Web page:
The following are some tips and tricks for you, the interviewee, to keep in mind the next time you have to do a telephone interview.
Usually, the first interview with a new company is a telephone screen (a ‘screener’). It may not even be with the hiring manager or a person you might ultimately work with.
What I want to talk about today is specifically about the screener and how to ace it. I do a lot of screeners and experience lots of beginners who make deadly mistakes, again and again.
Let me just run through a few key issues so you can avoid them.
You need to make sure that the signal coming from your end is very, very clear. I find, particularly with folks who are calling in from Africa or Israel or India, interviewees frequently use cheap phones; cheap headphones, or bad VoIP lines. I can barely hear half the answers they’re giving to me. Even if they are great candidates.
Most likely the interviewer will give you a little intro at the beginning of the call saying, “This is what we need…” or “This is my understanding of the role…” or “This is who we are and this is what we’re looking for…” If so, focus your comments around that description and not the long story about how great you are. The interviewer really wants to hear how your background applies specifically to the job they’ve just described.
It’s also possible when you pick up the phone they’ll immediately say, “So, tell me about you.” If that happens, I would strongly recommend saying, “Before I tell you about me, could you tell me a little bit about your impression about the role and maybe tell me about the company or tell me about the group?”
Focus your comments there.
That’s not what I asked. What I asked is how you estimate requirements. Right now. Make your answer short and concise. At the end, ask, “Would you like to hear more details or is that enough?” Even if the interviewer asks for more, keep it short.
Holding off on the money conversation is not always possible, of course. If HR gets involved early in the process, they’re going to ask you what your current base is, and you need to answer.
If you have to answer, your answer should be something like: “X is my current base and Y is what I’m looking to receive if I move to this new position in this new city. These are the type of benefits I’m looking for, but I’m certainly flexible and I’d love to talk with you more about it as we go through the interviewing process.”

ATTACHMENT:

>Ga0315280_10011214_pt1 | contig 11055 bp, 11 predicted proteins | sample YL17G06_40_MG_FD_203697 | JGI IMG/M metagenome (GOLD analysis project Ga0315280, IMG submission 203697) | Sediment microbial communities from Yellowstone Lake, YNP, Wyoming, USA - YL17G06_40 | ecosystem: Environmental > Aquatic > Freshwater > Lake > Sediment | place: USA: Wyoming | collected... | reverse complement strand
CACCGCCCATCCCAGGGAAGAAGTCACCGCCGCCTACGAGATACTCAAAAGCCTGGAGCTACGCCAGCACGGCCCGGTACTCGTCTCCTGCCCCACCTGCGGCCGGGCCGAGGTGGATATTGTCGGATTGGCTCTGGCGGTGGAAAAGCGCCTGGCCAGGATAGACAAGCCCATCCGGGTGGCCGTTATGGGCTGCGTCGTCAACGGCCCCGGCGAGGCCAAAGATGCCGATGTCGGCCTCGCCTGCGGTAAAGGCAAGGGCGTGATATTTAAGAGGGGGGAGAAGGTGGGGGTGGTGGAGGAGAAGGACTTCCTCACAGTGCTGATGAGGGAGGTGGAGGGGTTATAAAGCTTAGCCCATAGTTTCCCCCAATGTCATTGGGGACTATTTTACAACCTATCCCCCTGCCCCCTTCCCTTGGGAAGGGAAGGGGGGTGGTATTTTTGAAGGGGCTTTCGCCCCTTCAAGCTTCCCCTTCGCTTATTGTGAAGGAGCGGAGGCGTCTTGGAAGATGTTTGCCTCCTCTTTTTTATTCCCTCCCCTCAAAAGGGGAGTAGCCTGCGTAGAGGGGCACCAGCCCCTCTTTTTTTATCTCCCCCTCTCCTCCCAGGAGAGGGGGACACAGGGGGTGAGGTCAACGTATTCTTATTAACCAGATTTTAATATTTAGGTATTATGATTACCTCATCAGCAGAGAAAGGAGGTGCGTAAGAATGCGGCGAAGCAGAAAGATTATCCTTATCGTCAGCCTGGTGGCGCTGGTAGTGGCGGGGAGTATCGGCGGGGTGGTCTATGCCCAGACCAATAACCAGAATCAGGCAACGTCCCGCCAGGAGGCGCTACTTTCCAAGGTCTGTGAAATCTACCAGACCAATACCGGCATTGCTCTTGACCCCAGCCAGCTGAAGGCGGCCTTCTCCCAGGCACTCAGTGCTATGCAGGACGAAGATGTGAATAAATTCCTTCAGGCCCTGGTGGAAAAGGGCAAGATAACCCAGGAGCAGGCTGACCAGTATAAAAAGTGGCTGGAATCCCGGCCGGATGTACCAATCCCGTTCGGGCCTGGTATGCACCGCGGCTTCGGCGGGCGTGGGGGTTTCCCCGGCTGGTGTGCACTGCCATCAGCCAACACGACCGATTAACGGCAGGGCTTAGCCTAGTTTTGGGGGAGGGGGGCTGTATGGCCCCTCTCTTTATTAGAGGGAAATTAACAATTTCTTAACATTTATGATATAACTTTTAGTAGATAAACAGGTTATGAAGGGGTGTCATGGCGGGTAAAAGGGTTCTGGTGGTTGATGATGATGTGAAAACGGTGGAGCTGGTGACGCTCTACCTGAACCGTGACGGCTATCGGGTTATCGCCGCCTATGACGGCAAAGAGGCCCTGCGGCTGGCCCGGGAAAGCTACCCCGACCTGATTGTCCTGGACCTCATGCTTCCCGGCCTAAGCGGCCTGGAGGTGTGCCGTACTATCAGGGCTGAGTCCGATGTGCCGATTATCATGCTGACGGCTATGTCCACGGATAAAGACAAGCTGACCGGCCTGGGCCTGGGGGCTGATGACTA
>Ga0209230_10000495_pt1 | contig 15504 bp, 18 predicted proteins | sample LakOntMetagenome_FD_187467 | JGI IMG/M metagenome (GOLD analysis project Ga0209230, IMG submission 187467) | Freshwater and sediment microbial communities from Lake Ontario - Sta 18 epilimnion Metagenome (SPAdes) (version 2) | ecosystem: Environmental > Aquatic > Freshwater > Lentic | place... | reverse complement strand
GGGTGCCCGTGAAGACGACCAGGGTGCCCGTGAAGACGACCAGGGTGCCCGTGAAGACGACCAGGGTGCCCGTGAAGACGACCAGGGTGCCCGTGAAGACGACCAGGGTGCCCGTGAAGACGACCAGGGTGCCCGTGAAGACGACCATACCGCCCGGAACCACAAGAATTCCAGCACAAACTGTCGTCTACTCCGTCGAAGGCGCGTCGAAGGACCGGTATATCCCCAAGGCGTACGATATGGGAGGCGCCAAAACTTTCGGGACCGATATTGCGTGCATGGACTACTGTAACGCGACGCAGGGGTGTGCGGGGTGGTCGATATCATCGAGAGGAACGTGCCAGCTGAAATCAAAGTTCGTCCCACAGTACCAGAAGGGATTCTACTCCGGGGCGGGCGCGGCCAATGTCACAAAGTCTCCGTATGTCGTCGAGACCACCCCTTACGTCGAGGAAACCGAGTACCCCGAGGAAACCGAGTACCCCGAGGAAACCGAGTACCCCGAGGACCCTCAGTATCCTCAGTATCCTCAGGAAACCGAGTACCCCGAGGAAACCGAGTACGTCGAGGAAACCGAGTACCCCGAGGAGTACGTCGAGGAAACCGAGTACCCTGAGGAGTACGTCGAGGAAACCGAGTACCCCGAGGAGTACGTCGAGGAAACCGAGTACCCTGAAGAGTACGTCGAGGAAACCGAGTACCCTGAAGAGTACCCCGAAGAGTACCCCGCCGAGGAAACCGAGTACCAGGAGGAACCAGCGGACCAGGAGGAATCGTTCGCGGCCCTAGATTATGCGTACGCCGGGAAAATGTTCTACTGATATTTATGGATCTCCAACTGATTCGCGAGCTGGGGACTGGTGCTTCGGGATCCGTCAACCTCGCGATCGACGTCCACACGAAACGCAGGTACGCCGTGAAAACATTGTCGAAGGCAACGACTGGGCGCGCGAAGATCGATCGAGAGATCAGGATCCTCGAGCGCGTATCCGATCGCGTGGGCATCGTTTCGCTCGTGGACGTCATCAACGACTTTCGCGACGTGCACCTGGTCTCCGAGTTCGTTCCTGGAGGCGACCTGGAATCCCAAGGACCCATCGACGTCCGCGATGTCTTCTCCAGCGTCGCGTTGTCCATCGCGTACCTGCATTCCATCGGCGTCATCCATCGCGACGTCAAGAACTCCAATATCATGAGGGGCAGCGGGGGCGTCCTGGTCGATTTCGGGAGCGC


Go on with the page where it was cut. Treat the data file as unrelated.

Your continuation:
If you are talking about an hourly position, you will have to reveal what your hourly rate is from the very beginning. If you don’t know what it is you need to figure it out before you get on the call. To not know what your hourly rate is on your initial call for a contracting position is the sign of a beginner. The easy way to figure it out (if you are currently full-time) is to take your base salary and divide it by 2080 (the number of working hours typically in a year). We recommend you then add 30% to cover health insurance and any travel expenses you may have.
But it’s more likely they’ll say, “I need to hear more details about X.”
If so, deliver.
Instead of saying “Get me a Scrum Master,” you want hiring managers to say, “Get me Barc Holmes!” or whatever your name is. You want the hiring manager to know you already and want to work with you because they like you and know you’ve got the skills.
And that doesn’t mean to start networking or advertising. Instead, ask yourself, “Who are my friends in the industry right now?” Talk to them first. They may not be able to offer you a job, but they may know somebody who is looking for somebody like you.
Have them introduce you.
It’s good to constantly remind your friends (and I hope that includes past co-workers and bosses) that you are an expert in your field. Periodically send them a note and say, “Hey! have you read this article?” or “Have you looked at this blog that I wrote?” or “Have you seen this series of tweets from this guy that I think is important?” They’ll know that you are part of a community of experts and part of the conversation about new techniques, new tools, and new processes. When they need somebody like you, they’ll remember that you sent them that article a couple of months ago.
Try not to be part of a mass interview, but instead be the person that executives, managers, and your friends call on because you’re the person known to be knowledgeable in a certain area.
Those are my tips for better interviewing and the last one, of course, is to not interview.
Get out there start writing, start making friends, start providing value, and start sharing your wealth.
Welcome to Coral Mountain Consulting, a Deliverse company. We are glad you found us. If you need to contact us, please call or email Barc directly.
Phone: 1-(626) 644-3857
Office: 2122 New York Drive, Altadena, CA 91001